The Queen has unveiled a plaque marking a special Diamond Jubilee cairn close to her Balmoral Estate.
The residents of Ballater, Aberdeenshire, collected 60 stones from hills in the surrounding area to create the display.
On a visit to the town, the Queen met Gordon Bruce and Alistair Cassie who came up with the idea for the commemorative work.
Hundreds of locals turned out to see the Queen who was presented with a bouquet by waiting children.
Mr Bruce, a retired builder, said: "We felt the royalty had done a lot for Ballater and we should do something for the Jubilee. We got kind permission to go on all the estates to collect the stones. The blacksmith and so on has done everything for nothing - the community spirit has been great."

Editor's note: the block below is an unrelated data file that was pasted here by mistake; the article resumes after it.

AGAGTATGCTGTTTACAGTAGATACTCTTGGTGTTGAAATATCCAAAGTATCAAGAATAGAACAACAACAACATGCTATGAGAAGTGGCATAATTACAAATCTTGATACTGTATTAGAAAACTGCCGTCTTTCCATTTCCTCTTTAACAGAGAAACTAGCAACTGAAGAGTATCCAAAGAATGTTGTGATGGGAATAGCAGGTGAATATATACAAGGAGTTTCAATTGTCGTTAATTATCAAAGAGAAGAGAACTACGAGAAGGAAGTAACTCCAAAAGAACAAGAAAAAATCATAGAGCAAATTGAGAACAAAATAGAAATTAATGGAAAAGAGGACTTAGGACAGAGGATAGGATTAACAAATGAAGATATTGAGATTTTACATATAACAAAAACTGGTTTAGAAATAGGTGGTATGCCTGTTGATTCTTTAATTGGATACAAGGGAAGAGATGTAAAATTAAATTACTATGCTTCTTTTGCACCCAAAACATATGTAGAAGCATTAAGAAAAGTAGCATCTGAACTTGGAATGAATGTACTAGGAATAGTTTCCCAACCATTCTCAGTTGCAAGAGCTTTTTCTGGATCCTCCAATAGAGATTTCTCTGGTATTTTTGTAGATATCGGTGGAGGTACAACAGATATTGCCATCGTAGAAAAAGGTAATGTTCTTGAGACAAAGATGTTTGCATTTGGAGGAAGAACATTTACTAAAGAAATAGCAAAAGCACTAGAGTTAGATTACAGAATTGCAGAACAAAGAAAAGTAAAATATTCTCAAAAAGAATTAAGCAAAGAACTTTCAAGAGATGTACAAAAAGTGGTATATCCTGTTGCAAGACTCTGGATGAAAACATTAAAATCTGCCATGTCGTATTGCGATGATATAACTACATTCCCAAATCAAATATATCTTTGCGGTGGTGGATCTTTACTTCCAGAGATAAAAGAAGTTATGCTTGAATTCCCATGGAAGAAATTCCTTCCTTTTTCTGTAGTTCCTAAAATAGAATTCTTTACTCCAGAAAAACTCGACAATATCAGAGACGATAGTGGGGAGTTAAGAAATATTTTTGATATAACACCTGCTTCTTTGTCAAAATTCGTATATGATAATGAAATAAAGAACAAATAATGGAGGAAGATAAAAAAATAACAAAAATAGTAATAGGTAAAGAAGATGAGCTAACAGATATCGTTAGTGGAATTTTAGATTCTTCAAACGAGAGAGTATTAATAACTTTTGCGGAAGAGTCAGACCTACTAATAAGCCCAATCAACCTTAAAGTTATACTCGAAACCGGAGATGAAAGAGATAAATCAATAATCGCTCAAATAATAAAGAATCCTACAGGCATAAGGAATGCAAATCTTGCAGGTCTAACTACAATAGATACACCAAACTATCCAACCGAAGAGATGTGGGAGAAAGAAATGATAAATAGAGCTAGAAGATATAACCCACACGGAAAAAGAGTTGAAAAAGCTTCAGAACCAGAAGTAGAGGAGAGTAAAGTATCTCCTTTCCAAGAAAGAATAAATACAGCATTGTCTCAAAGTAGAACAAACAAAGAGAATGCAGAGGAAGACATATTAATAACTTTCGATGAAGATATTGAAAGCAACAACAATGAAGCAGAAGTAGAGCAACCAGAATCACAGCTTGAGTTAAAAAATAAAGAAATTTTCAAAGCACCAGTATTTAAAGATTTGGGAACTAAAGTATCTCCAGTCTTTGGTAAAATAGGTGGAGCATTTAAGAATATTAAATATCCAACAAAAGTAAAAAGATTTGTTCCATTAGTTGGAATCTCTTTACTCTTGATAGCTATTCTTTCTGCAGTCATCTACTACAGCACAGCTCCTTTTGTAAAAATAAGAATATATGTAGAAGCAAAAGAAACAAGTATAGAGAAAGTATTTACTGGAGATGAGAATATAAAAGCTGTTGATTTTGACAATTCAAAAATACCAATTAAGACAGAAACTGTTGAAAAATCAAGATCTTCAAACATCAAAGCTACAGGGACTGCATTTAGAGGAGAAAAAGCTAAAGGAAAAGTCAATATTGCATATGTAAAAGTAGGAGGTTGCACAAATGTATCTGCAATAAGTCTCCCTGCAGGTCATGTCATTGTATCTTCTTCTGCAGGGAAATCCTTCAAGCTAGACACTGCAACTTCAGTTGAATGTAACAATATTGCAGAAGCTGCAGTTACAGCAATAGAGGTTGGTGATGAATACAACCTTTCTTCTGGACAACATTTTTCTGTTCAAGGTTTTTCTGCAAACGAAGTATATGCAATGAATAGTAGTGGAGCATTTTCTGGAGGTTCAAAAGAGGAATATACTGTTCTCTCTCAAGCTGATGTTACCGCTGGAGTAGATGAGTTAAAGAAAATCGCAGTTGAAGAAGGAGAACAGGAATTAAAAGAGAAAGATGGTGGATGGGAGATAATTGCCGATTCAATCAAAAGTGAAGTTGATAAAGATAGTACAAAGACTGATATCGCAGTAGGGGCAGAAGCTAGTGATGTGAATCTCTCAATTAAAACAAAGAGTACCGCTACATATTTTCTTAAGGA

The Queen, who wore a mint green coat and hat by Angela Kelly and carried a black patent bag, walked down the town's main street which had been decked with Union Jack bunting.
The crowds cheered and applauded as she reached the church and lifted a cover of Balmoral tartan to reveal the plaque, which lists the 30 hills the stones came from.
The rocks themselves are set within a bed of mixed heather next to the plaque and topped by a large stone inscribed with "Queen Elizabeth II" and "1952 Jubilee 2012".
The main stone was unveiled by local schoolchildren Elise Smith, eight, and Jack O'Halloran, nine, who wore crowns they had made. They were the winners of a primary school competition held on Jubilee day.
Jack said: "It was very exciting to meet the Queen. I hope she liked our crowns."